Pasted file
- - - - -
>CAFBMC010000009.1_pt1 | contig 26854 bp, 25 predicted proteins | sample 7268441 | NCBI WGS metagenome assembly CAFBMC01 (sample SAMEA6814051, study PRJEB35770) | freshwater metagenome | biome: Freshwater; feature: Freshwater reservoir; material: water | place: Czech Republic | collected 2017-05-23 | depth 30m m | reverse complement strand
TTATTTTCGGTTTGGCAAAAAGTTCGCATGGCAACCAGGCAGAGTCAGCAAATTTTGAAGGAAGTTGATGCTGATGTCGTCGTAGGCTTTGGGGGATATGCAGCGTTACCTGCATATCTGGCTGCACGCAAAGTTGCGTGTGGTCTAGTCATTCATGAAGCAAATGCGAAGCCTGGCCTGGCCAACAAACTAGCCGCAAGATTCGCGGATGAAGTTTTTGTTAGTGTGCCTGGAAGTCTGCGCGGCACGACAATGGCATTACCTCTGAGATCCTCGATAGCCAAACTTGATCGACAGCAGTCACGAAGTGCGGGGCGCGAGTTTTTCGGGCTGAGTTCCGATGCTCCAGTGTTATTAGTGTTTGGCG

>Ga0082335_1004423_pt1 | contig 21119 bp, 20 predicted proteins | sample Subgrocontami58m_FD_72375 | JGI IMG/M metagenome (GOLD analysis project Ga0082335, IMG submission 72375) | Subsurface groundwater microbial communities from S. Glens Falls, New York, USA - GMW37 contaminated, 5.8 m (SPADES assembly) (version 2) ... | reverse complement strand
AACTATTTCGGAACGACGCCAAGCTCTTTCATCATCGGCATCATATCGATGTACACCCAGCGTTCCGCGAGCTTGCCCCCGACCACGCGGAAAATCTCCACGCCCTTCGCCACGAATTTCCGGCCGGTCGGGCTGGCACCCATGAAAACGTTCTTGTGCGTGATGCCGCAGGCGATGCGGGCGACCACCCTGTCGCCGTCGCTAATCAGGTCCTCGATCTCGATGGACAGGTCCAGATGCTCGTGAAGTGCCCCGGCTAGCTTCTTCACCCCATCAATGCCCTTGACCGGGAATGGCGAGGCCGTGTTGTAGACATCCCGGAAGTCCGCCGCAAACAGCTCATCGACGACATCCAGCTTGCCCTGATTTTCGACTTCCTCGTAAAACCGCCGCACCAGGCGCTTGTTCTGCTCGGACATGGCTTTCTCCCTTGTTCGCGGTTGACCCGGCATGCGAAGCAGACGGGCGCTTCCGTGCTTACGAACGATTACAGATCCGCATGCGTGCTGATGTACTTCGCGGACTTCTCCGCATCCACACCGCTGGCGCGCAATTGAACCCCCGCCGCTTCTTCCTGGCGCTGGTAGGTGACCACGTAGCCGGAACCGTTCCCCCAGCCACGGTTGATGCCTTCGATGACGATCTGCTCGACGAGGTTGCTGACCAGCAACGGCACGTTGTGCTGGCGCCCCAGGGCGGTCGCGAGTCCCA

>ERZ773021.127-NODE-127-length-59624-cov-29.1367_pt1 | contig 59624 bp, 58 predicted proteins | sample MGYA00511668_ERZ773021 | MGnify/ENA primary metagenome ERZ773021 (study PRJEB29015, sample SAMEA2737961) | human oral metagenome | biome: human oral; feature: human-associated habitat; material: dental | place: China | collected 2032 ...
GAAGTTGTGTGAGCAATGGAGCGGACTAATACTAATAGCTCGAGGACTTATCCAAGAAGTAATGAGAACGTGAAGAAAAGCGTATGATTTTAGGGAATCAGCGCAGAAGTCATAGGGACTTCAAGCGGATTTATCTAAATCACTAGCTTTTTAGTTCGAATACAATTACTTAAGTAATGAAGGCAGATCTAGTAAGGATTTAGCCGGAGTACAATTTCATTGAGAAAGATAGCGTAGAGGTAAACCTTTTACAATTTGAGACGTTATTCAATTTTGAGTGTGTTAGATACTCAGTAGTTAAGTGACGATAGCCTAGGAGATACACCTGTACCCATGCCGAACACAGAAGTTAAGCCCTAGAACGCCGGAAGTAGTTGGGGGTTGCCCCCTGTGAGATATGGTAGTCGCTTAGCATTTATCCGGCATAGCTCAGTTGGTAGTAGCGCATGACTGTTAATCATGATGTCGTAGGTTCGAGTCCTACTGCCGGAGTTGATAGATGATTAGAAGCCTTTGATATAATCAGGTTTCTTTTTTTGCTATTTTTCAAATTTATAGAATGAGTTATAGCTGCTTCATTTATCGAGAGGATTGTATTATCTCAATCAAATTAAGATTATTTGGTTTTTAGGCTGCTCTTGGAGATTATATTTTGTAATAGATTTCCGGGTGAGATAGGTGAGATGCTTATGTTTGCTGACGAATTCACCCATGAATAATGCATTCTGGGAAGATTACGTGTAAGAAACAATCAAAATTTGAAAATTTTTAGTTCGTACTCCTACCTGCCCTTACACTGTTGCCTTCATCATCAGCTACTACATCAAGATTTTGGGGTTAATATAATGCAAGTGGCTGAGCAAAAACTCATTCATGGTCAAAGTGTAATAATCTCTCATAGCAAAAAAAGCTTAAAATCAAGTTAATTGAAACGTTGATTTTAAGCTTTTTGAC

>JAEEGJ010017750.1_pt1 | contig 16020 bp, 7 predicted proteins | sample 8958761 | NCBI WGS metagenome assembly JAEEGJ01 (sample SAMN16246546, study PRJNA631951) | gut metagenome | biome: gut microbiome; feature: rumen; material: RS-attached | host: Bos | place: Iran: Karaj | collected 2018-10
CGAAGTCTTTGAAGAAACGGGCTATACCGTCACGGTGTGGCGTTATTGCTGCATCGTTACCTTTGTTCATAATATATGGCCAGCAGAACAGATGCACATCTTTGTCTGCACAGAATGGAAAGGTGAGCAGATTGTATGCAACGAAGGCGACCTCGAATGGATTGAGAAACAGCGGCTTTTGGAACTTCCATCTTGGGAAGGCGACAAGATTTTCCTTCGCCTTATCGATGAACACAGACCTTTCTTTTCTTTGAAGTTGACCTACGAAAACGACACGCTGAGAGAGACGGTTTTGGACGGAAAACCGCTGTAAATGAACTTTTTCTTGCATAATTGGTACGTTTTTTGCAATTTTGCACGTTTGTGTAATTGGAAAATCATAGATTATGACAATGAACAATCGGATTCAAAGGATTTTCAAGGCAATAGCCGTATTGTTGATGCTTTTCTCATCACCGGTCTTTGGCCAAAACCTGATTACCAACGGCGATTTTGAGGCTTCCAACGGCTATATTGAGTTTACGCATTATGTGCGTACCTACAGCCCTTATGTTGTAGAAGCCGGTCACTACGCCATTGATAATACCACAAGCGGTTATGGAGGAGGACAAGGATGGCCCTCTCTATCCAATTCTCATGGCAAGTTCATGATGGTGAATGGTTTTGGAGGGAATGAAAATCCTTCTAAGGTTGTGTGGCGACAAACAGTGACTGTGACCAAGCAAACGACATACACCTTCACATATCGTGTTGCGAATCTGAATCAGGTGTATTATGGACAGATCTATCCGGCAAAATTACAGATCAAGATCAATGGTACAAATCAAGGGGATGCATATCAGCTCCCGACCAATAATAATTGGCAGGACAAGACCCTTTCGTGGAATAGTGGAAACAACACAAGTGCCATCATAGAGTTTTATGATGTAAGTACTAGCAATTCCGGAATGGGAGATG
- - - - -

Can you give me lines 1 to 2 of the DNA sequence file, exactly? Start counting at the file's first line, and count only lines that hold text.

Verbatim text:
>CAFBMC010000009.1_pt1 | contig 26854 bp, 25 predicted proteins | sample 7268441 | NCBI WGS metagenome assembly CAFBMC01 (sample SAMEA6814051, study PRJEB35770) | freshwater metagenome | biome: Freshwater; feature: Freshwater reservoir; material: water | place: Czech Republic | collected 2017-05-23 | depth 30m m | reverse complement strand
TTATTTTCGGTTTGGCAAAAAGTTCGCATGGCAACCAGGCAGAGTCAGCAAATTTTGAAGGAAGTTGATGCTGATGTCGTCGTAGGCTTTGGGGGATATGCAGCGTTACCTGCATATCTGGCTGCACGCAAAGTTGCGTGTGGTCTAGTCATTCATGAAGCAAATGCGAAGCCTGGCCTGGCCAACAAACTAGCCGCAAGATTCGCGGATGAAGTTTTTGTTAGTGTGCCTGGAAGTCTGCGCGGCACGACAATGGCATTACCTCTGAGATCCTCGATAGCCAAACTTGATCGACAGCAGTCACGAAGTGCGGGGCGCGAGTTTTTCGGGCTGAGTTCCGATGCTCCAGTGTTATTAGTGTTTGGCG